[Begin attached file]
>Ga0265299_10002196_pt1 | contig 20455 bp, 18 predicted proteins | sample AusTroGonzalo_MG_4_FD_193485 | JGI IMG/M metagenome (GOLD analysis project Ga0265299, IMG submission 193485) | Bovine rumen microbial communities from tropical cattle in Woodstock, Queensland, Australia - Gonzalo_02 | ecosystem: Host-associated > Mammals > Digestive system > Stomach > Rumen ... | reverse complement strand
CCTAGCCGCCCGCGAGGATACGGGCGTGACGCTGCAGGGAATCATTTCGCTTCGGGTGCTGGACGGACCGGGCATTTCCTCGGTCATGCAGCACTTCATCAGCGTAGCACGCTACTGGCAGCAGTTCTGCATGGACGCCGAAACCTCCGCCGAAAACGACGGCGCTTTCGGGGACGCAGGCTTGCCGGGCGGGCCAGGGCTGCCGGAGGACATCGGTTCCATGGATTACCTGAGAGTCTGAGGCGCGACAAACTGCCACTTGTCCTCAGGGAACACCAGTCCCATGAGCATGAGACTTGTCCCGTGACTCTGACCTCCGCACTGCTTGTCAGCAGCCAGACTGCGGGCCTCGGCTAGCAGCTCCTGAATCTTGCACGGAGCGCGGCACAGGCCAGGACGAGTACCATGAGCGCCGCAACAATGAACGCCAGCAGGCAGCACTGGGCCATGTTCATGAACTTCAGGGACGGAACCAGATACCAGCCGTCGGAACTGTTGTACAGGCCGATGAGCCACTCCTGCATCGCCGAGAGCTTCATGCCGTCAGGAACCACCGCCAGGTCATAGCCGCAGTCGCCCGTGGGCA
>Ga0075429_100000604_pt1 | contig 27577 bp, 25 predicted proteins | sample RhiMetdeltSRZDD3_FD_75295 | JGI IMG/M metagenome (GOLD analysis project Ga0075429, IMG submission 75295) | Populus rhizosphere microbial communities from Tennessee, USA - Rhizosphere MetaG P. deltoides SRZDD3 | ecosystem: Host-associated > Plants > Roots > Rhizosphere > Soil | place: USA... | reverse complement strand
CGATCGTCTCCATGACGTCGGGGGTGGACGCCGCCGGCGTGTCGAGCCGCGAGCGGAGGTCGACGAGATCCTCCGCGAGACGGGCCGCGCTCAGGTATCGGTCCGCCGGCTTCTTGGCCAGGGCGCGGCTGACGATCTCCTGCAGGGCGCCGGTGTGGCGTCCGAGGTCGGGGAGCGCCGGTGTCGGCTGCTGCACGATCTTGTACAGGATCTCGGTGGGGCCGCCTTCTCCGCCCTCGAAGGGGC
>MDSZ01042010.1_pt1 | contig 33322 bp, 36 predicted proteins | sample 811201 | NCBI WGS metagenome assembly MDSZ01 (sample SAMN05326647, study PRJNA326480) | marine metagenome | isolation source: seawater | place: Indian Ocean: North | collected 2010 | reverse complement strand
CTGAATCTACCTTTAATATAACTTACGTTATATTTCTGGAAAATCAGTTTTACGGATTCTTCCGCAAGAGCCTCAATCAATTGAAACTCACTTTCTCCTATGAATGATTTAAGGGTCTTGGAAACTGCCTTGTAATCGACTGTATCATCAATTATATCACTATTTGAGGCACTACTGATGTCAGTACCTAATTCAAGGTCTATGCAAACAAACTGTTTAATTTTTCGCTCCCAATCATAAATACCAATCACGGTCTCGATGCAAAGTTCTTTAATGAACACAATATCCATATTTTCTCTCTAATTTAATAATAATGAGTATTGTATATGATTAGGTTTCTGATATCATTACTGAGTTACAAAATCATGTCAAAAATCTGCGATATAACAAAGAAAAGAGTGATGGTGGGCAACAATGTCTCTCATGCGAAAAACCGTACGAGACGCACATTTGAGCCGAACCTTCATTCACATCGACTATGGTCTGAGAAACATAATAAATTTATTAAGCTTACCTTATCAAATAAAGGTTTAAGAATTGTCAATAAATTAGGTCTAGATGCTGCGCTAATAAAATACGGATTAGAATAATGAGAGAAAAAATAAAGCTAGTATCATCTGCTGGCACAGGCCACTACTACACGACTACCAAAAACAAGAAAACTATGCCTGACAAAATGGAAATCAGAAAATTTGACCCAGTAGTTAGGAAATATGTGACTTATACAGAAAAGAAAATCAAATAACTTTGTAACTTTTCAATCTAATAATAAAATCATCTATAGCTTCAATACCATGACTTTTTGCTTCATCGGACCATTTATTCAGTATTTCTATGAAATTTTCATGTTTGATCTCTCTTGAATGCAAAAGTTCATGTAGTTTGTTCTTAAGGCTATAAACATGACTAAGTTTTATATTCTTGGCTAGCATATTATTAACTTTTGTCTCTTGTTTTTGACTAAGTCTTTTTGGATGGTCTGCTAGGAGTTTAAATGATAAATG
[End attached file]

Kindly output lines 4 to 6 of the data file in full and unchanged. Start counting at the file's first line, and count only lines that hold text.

CGATCGTCTCCATGACGTCGGGGGTGGACGCCGCCGGCGTGTCGAGCCGCGAGCGGAGGTCGACGAGATCCTCCGCGAGACGGGCCGCGCTCAGGTATCGGTCCGCCGGCTTCTTGGCCAGGGCGCGGCTGACGATCTCCTGCAGGGCGCCGGTGTGGCGTCCGAGGTCGGGGAGCGCCGGTGTCGGCTGCTGCACGATCTTGTACAGGATCTCGGTGGGGCCGCCTTCTCCGCCCTCGAAGGGGC
>MDSZ01042010.1_pt1 | contig 33322 bp, 36 predicted proteins | sample 811201 | NCBI WGS metagenome assembly MDSZ01 (sample SAMN05326647, study PRJNA326480) | marine metagenome | isolation source: seawater | place: Indian Ocean: North | collected 2010 | reverse complement strand
CTGAATCTACCTTTAATATAACTTACGTTATATTTCTGGAAAATCAGTTTTACGGATTCTTCCGCAAGAGCCTCAATCAATTGAAACTCACTTTCTCCTATGAATGATTTAAGGGTCTTGGAAACTGCCTTGTAATCGACTGTATCATCAATTATATCACTATTTGAGGCACTACTGATGTCAGTACCTAATTCAAGGTCTATGCAAACAAACTGTTTAATTTTTCGCTCCCAATCATAAATACCAATCACGGTCTCGATGCAAAGTTCTTTAATGAACACAATATCCATATTTTCTCTCTAATTTAATAATAATGAGTATTGTATATGATTAGGTTTCTGATATCATTACTGAGTTACAAAATCATGTCAAAAATCTGCGATATAACAAAGAAAAGAGTGATGGTGGGCAACAATGTCTCTCATGCGAAAAACCGTACGAGACGCACATTTGAGCCGAACCTTCATTCACATCGACTATGGTCTGAGAAACATAATAAATTTATTAAGCTTACCTTATCAAATAAAGGTTTAAGAATTGTCAATAAATTAGGTCTAGATGCTGCGCTAATAAAATACGGATTAGAATAATGAGAGAAAAAATAAAGCTAGTATCATCTGCTGGCACAGGCCACTACTACACGACTACCAAAAACAAGAAAACTATGCCTGACAAAATGGAAATCAGAAAATTTGACCCAGTAGTTAGGAAATATGTGACTTATACAGAAAAGAAAATCAAATAACTTTGTAACTTTTCAATCTAATAATAAAATCATCTATAGCTTCAATACCATGACTTTTTGCTTCATCGGACCATTTATTCAGTATTTCTATGAAATTTTCATGTTTGATCTCTCTTGAATGCAAAAGTTCATGTAGTTTGTTCTTAAGGCTATAAACATGACTAAGTTTTATATTCTTGGCTAGCATATTATTAACTTTTGTCTCTTGTTTTTGACTAAGTCTTTTTGGATGGTCTGCTAGGAGTTTAAATGATAAATG